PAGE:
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    Express Logical Routes

    A library for building middleware as a series of logic gates to reduce and reuse code.

    Getting Started

    > npm install
    > npm test

    Typical Middleware

    Typically writing business rules in your routes may look like this.

    app.put('/user/:id/edit', getUser, editUser )
'/user/:id/items', getUser, addItem )
    function editUser (req, res) {
        if (!(req.currentUser.isAdmin || ==
            return next(Error('Unauthorized'))
        util.extend(req.user, req.body) (err) {
    function addItem (req, res) {
        if (!(req.currentUser.isAdmin || ==
            return next(Error('Unauthorized'))
        UserItem(req.body).save(function (err, doc) {
    //And so on!

    Notice we have duplicated this line

    if (!(req.currentUser.isAdmin || ==
        return next(Error('Unauthorized'))

    Instead of copying and pasting that logic around we can put it into middleware functions

    var isAdmin = function (req, res, next) { next(req.user.isAdmin) }
      , isSameUser = function (req, res, next) { next( == }

    Now lets wrap those logical tests into an or()

    app.put('/user/:id/edit', getUser, or(isAdmin, isSameUser).then(editUser))
'/user/:id/items', getUser, or(isAdmin, isSameUser).then(addItem))
    //we took out the busness logic out of our domain logic
    function editUser (req, res, next) {
        util.extend(req.user, req.body) (err) {
    function addItem (req, res, next) {
        UserItem(req.body).save(function (err, doc) {

    Or we could combine the isAdmin and isSameUser into a middleware

    var isValidUser = or(isAdmin, isSameUser)

    and then apply it

    app.put('/user/:id/edit', getUser, isValidUser().succeed(editUser))
'/user/:id/items', getUser, isValidUser().succeed(addItem))

    Here we used the "succeed()" method to editUser and addItem, we can also support a failure

    NOTE that we called isValidUser() with no arguments. This creates a new middlware that we can attach succeed(), failure(), and then() methods to.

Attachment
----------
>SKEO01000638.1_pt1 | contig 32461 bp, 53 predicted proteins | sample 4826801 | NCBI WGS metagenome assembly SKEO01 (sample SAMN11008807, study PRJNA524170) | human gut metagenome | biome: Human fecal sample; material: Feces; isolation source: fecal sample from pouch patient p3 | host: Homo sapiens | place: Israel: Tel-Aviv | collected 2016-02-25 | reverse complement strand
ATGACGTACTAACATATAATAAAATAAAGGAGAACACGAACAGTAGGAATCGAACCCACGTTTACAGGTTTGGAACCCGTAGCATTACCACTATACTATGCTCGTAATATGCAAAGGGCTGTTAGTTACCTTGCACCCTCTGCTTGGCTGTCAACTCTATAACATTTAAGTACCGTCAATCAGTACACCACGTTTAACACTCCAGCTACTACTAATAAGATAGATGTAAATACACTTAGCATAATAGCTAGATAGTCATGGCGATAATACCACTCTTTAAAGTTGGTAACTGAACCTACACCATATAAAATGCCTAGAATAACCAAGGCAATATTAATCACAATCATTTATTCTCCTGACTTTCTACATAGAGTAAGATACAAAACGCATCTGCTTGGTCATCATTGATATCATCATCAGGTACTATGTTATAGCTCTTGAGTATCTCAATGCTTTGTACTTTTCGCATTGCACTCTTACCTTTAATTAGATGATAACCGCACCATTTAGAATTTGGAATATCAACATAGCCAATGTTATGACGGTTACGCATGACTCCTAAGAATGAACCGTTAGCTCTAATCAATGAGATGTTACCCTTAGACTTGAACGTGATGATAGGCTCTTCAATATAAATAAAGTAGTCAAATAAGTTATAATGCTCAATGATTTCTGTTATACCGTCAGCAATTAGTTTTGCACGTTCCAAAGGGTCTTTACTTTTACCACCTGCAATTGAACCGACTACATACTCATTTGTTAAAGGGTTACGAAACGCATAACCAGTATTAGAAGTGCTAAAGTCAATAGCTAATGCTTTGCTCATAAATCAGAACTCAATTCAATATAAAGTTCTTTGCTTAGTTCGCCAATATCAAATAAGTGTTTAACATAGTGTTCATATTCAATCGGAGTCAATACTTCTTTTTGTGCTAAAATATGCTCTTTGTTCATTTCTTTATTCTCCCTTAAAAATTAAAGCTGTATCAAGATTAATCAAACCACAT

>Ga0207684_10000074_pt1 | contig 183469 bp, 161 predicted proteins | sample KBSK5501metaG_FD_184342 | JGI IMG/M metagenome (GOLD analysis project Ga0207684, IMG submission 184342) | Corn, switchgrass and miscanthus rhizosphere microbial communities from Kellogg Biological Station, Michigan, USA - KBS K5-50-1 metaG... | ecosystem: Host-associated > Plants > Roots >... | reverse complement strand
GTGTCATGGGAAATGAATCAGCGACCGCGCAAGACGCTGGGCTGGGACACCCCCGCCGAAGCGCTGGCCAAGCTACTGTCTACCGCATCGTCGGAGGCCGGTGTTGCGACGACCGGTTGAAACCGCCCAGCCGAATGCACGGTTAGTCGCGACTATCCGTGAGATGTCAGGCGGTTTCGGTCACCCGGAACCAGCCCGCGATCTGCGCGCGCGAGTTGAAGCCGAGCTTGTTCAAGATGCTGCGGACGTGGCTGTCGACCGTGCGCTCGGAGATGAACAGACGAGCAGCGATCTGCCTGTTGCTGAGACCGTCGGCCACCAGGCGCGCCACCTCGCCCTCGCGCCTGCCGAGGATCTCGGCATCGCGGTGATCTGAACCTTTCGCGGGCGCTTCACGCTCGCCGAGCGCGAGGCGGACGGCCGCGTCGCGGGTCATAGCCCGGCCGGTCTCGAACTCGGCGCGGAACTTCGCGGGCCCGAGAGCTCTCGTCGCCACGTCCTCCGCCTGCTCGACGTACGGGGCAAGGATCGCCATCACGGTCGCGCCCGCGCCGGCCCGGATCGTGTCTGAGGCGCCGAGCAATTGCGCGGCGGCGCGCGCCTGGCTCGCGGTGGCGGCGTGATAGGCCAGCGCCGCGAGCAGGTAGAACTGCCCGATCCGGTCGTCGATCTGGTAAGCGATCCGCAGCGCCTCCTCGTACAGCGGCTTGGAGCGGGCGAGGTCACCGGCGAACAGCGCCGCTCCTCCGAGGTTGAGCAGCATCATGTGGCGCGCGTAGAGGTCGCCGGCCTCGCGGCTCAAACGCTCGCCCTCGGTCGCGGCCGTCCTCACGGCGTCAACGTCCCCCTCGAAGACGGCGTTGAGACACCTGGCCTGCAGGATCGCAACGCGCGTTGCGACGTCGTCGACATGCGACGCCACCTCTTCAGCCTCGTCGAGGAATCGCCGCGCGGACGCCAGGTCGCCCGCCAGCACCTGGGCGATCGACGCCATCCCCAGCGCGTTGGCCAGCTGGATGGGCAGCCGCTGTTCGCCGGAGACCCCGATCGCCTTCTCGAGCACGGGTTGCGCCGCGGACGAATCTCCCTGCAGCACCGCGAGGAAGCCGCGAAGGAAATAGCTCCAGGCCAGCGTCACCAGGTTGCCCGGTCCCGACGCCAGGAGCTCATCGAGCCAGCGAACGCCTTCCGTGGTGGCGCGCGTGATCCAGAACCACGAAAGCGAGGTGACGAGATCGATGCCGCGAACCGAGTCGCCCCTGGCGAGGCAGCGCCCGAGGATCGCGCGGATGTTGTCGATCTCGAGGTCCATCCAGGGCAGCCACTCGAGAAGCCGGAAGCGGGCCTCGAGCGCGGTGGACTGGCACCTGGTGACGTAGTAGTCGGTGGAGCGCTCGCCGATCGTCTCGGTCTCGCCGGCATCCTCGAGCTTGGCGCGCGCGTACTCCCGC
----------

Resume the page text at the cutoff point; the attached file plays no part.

app.put('/user/:id/edit', getUser, isValidUser().succeed(editUser).failure(goAway))
'/user/:id/items', getUser, isValidUser().succeed(addItem).failure(goAway))

    Say we want to combine all this logic into a single object

    var getAndValidateUser = [getUser, or(isAdmin, isSameUser).failure(goAway)];
    app.put('/user/:id/edit', getAndValidateUser , editUser)
'/user/:id/items', getAndValidateUser, addItem)

    API Documentation


    This method will build us a function that will internally used the passed async method


    var every = fn('every')
        , validUser = every( isLoggedIn, isAllowed )

    This object has the following chainable methods


    When the operation succeeds, the passed method will be called

    validUser.succeed(function (req, res, next) { /* do something */ next() })


    When the operation fails, the passed method will be called

    validUser.failure(function (req, res, next) { /* do something with the errors */ next() })

    The errors are stored on the request object

    validUser.failure(function (req, res, next) {

    Say we have defined this middleware

    var validUser = every( isLoggedIn, isAllowed )
        .failure(function (req, res, next) { res.redirect('/login') })

    And we want to reuse it but change how we handle the failure.
    For instance we want to return a JSON response for our 'v1' api and a redirect to the login page for the standard interface.

    app.get('/resource/:id', validUser, getResource); 
    app.get('/v1/resource/:id', validUser.failure(function (req, res, next) { 
        res.status(403).json(new Error('You must be logged in')) }), getResource);

    By doing this we are actually replacing the failure function for validUser. If we want to reuse the logic but modify either "failure", "succeed", or "then" methods, we can call the middleware without parameters to clone it.

    var validUserClone = validUser();

    Now we can modify the "failure" method

    validUserClone.failure(function (req, res, next) {
        res.status(403).json(new Error('You must be logged in'))

    We can easily take our previous example and do

    app.get('/resource/:id', validUser, getResource); 
    app.get('/v1/resource/:id', validUser().failure(function (req, res, next) { 
        res.status(403).json(new Error('You must be logged in')) }), getResource);

    Better yet

    app.get('/resource/:id', validUser, getResource); 
    app.get('/v1/resource/:id', validUser().failure(die), getResource);
    function die (req, res, next) {
        res.status(403).json(new Error('You must be logged in')) }

    All of theses capabilities are inherited to the other logic operators


    After the succeed() or failure() method is called then the fn() passed will be called

        .succeed(function (req, res, next) { 
            req.awesome = true
        .then(function (req,res) { 


    This method will produce an object with the same chainable functions as the result of fn('every')

    var validUser = and (isLoggedIn, isAllowedToView)
        .failure(function (req, res) { 
    app.get('/resource/:id', validUser, getResource);


    This method will produce an object with the same chainable functions as the result of fn('some')

    var validUser = or (isAdmin, isAllowedToView )
    app.get('/resource/:id', validUser, getResource);


    This method will produce an object with the same chainable functions as the result of fn('every') but only supports one middleware function

    var notLoggedIn = not(isLoggedIn);
    app.get('/resource/:id', notLoggedIn.succeed(showLogin), validUser, getResource);


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